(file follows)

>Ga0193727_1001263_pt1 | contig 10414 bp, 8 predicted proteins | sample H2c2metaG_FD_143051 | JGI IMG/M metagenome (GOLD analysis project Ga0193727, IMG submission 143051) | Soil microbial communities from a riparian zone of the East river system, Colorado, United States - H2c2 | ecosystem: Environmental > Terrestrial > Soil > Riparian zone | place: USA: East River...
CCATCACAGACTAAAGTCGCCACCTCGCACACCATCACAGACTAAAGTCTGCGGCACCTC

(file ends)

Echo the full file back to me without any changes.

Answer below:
>Ga0193727_1001263_pt1 | contig 10414 bp, 8 predicted proteins | sample H2c2metaG_FD_143051 | JGI IMG/M metagenome (GOLD analysis project Ga0193727, IMG submission 143051) | Soil microbial communities from a riparian zone of the East river system, Colorado, United States - H2c2 | ecosystem: Environmental > Terrestrial > Soil > Riparian zone | place: USA: East River...
CCATCACAGACTAAAGTCGCCACCTCGCACACCATCACAGACTAAAGTCTGCGGCACCTC